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New roof with rigid foam under 3/4 inch plywood sheathing?

Hellecaster | Posted in Green Building Techniques on

I am building a shop with an apartment in my back yard in Dallas, TX and need some advice on the roofing. I want a completely sealed envelope, and the plans call for 2×8 rafters. I want to avoid baffle vents to maximize the R-30 space in the 2×8 rafters and install Owens Corning R30C paperfaced fiberglass insulation in the rafter cavities.

My plan is to put 3/4 FOAMULAR 250 rigid XPS directly on the rafters and then put the 3/4 sheathing over it. My thought is that this would save some money over the alternative, which would be to put the 5/8 osb deck down first, followed by the rigid foam, followed by another layer of deck.

I feel like I’m missing something because putting the rigid foam directly on the rafters just feels wrong. Please enlighten me.

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  1. Jon_R | | #1

    You are missing the effect on structural strength of the roof. But maybe there are alternatives to make up for it.

    Avoid XPS (it's bad for the environment).

  2. user-6184358 | | #2

    It could be designed so the first layer of sheathing applied directly to the rafters is 3/8" thick OSB or PLY. The 3/8" would provide the structural diaphragm needed for the building. Saves on the material cost.

  3. GBA Editor
    Brian Pontolilo | | #3

    Hi Hellecaster.

    I have yet to see a project with a roof assembly designed like this. Roof sheathing, as you know, is a significant structural component. If you are really interested in going down this road, you should consult an engineer (buying the second layer of roof sheathing will likely cost you less, though).

    1. Hellecaster | | #8


  4. Expert Member
    Dana Dorsett | | #4

    The more tried & true method would be (as you described) to put the structural roof deck directly on the rafters, and install the foam board above, with a 5/8" nailer deck above the foam through-screwed to the structural roof deck.

    Stuffing an R30C into a 2x8 rafter bay delivers about R27:

    With as little as 2" of exterior 2lb roofing polyiso (R11- R11.5) you'd meet the IRC code minimum R38, but beat the performance of R38 between rafters, due to the R11-ish thermal break over the rafters.

    If only going for R30 (local code), installing 3/4" of foil faced polyiso (R5) would be sufficient to beat R30 and is protective of the unvented roof deck. Some roofing materials can be long-nailed in place through 3/4" foam.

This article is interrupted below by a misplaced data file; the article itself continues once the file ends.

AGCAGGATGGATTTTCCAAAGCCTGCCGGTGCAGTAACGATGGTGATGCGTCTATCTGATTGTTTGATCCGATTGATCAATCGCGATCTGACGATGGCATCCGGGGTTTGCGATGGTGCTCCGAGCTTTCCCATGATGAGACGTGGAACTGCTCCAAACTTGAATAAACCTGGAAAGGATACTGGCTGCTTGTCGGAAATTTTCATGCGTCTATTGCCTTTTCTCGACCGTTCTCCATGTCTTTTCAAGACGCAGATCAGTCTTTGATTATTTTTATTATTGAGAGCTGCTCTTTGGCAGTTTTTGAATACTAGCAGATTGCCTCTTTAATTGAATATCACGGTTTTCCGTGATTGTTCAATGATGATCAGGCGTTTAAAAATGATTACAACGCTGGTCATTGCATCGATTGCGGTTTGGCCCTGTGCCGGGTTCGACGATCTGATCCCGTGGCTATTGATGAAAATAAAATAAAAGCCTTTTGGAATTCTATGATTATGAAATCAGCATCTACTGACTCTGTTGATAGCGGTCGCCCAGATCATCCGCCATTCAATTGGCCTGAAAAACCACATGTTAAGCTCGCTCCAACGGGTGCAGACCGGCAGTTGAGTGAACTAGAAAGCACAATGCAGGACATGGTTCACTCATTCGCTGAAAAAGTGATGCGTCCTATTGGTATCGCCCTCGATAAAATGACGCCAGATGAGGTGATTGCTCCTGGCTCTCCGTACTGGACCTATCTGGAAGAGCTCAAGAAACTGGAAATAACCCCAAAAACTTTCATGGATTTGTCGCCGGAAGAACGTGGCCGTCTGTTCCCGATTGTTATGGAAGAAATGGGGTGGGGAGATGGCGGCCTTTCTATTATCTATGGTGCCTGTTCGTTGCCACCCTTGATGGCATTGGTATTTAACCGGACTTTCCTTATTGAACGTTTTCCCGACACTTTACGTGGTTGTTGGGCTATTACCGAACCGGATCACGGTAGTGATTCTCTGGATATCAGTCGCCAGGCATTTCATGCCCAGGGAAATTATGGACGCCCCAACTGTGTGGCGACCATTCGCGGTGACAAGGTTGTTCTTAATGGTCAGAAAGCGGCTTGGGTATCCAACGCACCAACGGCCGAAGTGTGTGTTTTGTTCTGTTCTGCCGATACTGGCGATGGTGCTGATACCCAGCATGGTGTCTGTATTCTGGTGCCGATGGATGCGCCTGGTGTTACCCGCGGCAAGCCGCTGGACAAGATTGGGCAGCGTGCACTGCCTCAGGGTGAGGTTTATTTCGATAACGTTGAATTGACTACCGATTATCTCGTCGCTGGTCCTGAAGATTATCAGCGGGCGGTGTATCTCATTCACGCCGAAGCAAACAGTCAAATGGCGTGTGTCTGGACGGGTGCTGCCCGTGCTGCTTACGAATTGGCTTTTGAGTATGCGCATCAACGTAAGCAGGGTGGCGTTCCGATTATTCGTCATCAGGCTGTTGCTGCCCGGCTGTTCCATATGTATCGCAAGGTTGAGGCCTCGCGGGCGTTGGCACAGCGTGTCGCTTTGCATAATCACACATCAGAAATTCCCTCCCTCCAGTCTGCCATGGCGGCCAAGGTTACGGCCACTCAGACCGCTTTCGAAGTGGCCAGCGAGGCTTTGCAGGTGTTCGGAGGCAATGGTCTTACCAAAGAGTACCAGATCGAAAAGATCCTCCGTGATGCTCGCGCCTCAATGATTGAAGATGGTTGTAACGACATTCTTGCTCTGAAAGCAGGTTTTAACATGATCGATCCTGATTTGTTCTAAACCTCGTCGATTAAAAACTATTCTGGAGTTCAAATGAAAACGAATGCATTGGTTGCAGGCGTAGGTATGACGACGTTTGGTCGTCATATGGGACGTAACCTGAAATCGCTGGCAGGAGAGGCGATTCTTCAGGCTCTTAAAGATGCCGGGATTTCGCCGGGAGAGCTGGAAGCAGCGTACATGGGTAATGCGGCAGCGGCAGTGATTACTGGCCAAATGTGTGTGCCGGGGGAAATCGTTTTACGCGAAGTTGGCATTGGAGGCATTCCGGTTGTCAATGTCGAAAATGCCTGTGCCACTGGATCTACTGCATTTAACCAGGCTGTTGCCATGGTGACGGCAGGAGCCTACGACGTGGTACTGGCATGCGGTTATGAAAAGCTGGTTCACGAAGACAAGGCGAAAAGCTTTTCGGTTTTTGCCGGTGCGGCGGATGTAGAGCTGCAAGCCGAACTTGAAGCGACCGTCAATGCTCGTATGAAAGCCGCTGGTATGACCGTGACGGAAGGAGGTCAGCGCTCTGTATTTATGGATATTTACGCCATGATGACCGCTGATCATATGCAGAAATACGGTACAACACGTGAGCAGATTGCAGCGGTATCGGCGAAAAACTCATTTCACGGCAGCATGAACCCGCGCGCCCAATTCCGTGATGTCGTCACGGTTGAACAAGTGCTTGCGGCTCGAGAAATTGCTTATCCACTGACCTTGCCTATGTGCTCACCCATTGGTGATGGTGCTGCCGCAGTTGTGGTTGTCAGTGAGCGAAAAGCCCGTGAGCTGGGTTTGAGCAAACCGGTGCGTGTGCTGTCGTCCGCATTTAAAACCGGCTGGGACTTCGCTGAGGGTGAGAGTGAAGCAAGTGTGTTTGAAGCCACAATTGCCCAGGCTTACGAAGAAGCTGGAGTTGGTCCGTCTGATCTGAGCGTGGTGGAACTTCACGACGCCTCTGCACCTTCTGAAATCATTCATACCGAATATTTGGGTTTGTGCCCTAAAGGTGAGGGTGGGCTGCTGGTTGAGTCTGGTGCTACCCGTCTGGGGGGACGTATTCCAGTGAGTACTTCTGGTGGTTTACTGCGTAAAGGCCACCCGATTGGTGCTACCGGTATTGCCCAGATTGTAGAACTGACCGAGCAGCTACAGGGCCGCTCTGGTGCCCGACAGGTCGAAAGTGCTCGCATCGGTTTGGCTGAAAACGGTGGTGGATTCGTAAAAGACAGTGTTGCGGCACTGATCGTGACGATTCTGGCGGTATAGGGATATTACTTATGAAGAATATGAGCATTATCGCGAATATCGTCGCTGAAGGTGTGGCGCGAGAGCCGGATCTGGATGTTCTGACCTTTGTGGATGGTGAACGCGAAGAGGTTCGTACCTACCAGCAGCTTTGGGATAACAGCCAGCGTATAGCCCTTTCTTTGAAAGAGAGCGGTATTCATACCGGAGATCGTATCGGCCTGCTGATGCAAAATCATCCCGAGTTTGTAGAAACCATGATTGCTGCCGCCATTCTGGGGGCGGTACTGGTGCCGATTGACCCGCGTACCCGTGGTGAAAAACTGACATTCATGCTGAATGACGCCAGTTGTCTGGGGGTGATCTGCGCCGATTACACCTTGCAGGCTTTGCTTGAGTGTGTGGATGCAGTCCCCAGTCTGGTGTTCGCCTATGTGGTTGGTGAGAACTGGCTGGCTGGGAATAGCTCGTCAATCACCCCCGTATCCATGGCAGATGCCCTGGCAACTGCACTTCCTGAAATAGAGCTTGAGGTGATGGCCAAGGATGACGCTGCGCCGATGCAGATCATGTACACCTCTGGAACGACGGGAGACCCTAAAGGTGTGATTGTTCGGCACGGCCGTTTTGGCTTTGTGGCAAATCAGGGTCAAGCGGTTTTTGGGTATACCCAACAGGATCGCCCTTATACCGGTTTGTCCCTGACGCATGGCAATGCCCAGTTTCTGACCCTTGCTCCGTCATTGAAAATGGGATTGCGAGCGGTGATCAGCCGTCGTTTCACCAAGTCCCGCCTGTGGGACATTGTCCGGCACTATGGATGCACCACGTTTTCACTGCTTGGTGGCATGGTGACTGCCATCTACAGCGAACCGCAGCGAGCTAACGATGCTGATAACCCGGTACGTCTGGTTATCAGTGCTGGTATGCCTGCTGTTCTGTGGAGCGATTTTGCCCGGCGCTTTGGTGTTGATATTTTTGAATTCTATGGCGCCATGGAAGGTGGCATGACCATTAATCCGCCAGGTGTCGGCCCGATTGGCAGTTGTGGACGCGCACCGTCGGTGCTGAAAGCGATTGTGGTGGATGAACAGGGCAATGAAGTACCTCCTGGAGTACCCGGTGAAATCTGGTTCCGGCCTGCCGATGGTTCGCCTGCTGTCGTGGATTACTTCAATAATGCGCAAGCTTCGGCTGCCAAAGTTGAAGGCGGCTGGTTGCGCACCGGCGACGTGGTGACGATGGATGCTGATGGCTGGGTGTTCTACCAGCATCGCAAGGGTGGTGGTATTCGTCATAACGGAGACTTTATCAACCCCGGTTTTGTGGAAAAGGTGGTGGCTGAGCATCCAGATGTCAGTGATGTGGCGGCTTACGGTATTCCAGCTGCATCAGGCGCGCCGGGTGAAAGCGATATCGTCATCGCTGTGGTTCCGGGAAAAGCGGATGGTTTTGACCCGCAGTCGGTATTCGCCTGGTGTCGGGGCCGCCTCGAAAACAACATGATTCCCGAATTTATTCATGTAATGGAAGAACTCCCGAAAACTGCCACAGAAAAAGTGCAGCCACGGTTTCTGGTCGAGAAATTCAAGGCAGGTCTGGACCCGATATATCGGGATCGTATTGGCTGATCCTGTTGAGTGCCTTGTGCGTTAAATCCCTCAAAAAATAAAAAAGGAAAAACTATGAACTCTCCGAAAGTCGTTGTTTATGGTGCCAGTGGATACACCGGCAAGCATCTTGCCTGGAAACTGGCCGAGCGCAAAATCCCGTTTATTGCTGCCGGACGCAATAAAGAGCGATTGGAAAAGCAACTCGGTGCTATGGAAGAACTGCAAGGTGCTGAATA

Better yet, R30 rock wool performs at R30 in a 2x8 rafter bay, and with 3/4" polyiso would pretty much meet IRC 2018 minimums on a U-factor basis, despite being not quite R38 at center cavity.

    Alternatively installing 1" rafter edge strips on the interior side to get to the full 8.25" R30 loft of an R30C and painting the ceiling gypsum with half-perm "vapor barrier latex" primer or a sheet of 2-mil nylon sheet behind the ceiling gypsum installed with longer fasterners would also not be too risky in a zone 3 climate. See: Table 3:

    (R30 rock wool + v.b.latex or 2-mil nylon would meet R30 at low risk without the edge strips.)

    1. Hellecaster | | #6

      My framer has suggested I substitute the 2x8 for 2x10 rafters and then put in 1" site built baffles and ridge vents and just install OC R30C. The price difference between the 2x8 and 2x10 was marginal. Does this sound right? Can I still add foam to the roof deck? Would I still use Vapor Barrier latex primer on the gypsum?

      1. JC72 | | #9

        [Can I still add foam to the roof deck?]

        - Nope. The open air channel between the baffles and the roof deck would negate the purpose of the insulation above it.

      2. Jon_R | | #10

        You can add foam on the interior side.

  5. Expert Member

    What you are proposing is a homemade version of Zip-R. Huber doesn't allow it to be used on roofs I suspect because of the point-loads from the rafters would crush the foam - and the same logic applies to doing it with separate layers.

    From a practical perspective, I sure wouldn't want to be the framer trying to install sheets of foam before sheathing. it would be both dangerous and time consuming.


    1. Hellecaster | | #7

      I agree. That is the part that sounded 'off' to me.

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